I’ve got this thing in my head that believes age is just a number, that I can run and hike and bike and live out loud and as hard as I want, even when the AARP comes knocking at my door. I’ve always had a bad case of Peter Pan syndrome.
But I’m OK with that. Because it means I’m going to run trails, line up for races, lift hard, camp in the cold, exhaust myself on mountain ridges and seek solace and understanding in lonely, wild places. I’ll keep trying weird foods, especially those in other lands, if I get that opportunity again. And I’ll sit down for a beer or three with just about anybody, because all of us have only so much time, and really, we’re in this thing together, like it or not.
And above all, I want to be a better human. How many crises could I have avoided and how many people could I have blessed by just doing that.
What will the next ten trips around the sun look like? Who knows? Each decade has been vastly different from the others, so I can only imagine that will be the case again.
So off I go, toward the second star on the right and straight on till morning. I don’t know any other way.
In light of the wisdom of a favorite quote, your approach to living and aging is spot-on.
“You need to be very, very grateful for what you have this moment, because that’s all you have. You don’t have yesterday anymore, and you do not have, and may never have tomorrow.”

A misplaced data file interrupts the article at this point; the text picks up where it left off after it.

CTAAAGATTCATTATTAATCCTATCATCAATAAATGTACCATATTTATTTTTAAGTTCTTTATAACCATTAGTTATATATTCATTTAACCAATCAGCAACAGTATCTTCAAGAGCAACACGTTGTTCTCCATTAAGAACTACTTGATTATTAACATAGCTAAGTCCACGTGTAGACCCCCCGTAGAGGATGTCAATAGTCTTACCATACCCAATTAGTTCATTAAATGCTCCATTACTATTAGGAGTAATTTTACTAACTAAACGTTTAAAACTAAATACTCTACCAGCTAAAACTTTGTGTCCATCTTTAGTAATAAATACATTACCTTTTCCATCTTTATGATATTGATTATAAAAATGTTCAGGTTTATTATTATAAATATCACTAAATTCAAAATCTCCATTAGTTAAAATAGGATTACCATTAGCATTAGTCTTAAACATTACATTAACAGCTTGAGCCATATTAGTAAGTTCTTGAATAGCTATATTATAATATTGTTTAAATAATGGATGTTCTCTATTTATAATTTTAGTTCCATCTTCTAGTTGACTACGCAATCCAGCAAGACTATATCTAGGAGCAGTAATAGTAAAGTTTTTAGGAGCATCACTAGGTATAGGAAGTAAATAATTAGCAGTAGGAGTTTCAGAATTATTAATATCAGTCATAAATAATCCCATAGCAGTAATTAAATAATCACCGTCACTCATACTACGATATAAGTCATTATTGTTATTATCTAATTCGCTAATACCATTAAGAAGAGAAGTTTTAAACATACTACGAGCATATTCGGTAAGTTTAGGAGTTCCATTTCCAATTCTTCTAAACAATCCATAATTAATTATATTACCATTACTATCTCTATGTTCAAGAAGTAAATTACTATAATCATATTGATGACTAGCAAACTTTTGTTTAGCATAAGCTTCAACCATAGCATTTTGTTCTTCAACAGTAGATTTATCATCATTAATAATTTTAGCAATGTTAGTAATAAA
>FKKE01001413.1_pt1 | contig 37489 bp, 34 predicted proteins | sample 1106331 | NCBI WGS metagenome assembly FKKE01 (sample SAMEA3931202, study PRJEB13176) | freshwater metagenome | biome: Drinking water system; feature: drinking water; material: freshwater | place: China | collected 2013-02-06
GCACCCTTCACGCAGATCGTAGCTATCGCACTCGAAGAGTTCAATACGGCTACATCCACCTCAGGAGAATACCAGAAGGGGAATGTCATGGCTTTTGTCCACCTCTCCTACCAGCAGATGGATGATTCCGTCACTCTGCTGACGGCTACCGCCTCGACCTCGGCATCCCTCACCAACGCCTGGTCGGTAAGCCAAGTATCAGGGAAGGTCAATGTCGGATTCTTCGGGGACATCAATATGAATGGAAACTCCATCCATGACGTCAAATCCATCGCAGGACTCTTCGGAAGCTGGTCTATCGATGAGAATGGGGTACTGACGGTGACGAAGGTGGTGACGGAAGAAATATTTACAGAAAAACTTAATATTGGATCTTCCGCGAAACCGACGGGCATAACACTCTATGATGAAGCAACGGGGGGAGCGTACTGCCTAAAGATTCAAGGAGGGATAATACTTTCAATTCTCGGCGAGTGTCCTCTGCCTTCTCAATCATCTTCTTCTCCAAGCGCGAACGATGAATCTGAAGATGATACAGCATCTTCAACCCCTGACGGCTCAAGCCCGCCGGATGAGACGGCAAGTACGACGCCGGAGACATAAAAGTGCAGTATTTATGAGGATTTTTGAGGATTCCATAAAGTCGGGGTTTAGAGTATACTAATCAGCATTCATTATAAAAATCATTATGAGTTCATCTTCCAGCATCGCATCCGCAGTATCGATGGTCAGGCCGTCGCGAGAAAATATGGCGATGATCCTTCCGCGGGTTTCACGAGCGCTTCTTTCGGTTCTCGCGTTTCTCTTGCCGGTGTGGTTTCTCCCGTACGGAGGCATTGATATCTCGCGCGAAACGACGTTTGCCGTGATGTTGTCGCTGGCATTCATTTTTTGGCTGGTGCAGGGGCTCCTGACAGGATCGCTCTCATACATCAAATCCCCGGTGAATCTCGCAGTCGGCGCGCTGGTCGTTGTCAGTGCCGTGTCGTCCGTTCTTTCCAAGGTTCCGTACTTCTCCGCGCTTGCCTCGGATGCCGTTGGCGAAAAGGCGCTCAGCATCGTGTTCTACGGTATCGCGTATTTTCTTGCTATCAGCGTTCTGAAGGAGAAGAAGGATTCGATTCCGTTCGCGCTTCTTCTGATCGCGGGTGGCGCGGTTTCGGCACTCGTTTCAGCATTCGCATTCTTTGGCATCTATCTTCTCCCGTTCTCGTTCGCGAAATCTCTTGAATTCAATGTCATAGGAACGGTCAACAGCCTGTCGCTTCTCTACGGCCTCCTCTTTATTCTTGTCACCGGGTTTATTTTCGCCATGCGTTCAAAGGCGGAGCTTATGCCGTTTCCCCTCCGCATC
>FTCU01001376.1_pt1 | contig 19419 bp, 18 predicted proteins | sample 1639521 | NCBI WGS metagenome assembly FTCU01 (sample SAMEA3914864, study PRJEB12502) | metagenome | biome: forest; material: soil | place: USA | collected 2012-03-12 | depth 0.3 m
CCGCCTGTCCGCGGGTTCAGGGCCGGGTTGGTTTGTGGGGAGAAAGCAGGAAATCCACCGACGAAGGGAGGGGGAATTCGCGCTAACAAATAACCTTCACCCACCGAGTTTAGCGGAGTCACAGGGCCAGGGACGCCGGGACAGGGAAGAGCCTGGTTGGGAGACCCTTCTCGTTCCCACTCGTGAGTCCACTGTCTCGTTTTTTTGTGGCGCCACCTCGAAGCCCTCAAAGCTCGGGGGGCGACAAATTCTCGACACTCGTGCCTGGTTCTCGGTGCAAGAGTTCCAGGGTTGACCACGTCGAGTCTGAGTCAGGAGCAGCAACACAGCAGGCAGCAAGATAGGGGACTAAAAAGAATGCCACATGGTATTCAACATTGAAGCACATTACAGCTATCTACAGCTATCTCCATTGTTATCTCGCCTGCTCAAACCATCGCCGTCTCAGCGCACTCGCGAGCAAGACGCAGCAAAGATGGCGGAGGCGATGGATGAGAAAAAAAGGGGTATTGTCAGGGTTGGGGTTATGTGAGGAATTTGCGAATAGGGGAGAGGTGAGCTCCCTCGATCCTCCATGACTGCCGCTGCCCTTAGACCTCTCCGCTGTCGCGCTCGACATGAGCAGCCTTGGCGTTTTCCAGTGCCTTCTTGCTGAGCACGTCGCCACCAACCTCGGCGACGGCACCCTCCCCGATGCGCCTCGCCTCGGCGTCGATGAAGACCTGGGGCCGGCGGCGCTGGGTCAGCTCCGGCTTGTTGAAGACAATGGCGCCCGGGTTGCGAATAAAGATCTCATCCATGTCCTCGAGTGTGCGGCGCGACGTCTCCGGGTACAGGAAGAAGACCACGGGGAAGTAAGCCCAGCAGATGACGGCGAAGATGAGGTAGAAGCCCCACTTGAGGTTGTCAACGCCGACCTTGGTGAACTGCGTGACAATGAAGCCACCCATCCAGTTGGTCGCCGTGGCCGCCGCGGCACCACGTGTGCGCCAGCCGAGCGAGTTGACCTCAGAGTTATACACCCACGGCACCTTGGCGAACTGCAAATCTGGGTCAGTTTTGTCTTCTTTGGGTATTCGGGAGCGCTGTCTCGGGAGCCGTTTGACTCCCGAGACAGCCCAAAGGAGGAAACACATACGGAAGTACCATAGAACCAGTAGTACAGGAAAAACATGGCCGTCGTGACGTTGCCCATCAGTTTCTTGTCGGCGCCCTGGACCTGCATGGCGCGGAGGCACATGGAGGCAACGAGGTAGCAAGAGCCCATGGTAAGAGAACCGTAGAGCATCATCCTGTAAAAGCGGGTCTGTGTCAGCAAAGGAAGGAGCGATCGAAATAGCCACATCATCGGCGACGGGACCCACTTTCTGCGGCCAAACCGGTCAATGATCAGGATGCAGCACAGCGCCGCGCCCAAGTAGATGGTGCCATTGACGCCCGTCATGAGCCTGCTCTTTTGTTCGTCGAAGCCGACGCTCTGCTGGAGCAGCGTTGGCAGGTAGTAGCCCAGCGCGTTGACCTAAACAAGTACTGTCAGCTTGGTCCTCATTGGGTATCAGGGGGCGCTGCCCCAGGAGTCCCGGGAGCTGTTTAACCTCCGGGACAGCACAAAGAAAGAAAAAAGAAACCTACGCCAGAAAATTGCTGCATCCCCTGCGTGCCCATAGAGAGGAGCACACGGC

– Christa Glowalla quoted in the book, “The War of Our Childhood”
That’s some big-time wisdom.
I remember you wrote somewhere that fitness makes your world bigger (or something like that) so keep on pushing yourself to the max making your world as big as you can. I enjoy all your writing, so don’t forget that either.
I appreciate that! And yes, I do believe that keeping yourself fit is one of the surest ways you can expand your world. It sure has helped me.
Holy cow … reading this I felt the whole time like this post was describing me. I too am a Gen Xer just barely over the 50 mark and had / have all the same feelings you describe here, especially the Peter Pan syndrome. I always feel like I can still hang with college kids and actually come across as cool. Then I see a group of young college age kids and I think wow, they look like babies. I love that we have that youthful outlook on life, however.
I also feel that my 30s were amazing and my 40s challenged me beyond belief.
I always say, all of this is better than the alternative :-). One quote that totally keeps me going, comes from Dean Karnazes in his book Ultramarathon Man, where he says at his funeral he doesn’t want people to think wow he looks pristine, he wants to come screaming in on two wheels, banged, and bruised saying man what a ride.” HIs book is a treasure trove of other motivational quotes if you ever need a good new one. Here’s to the best decade so far.
That’s what I’m hoping for: More adventure, better health, and way less turbulence! And you’re so right: A rock n roll life with its ups and downs is better than the alternative for sure.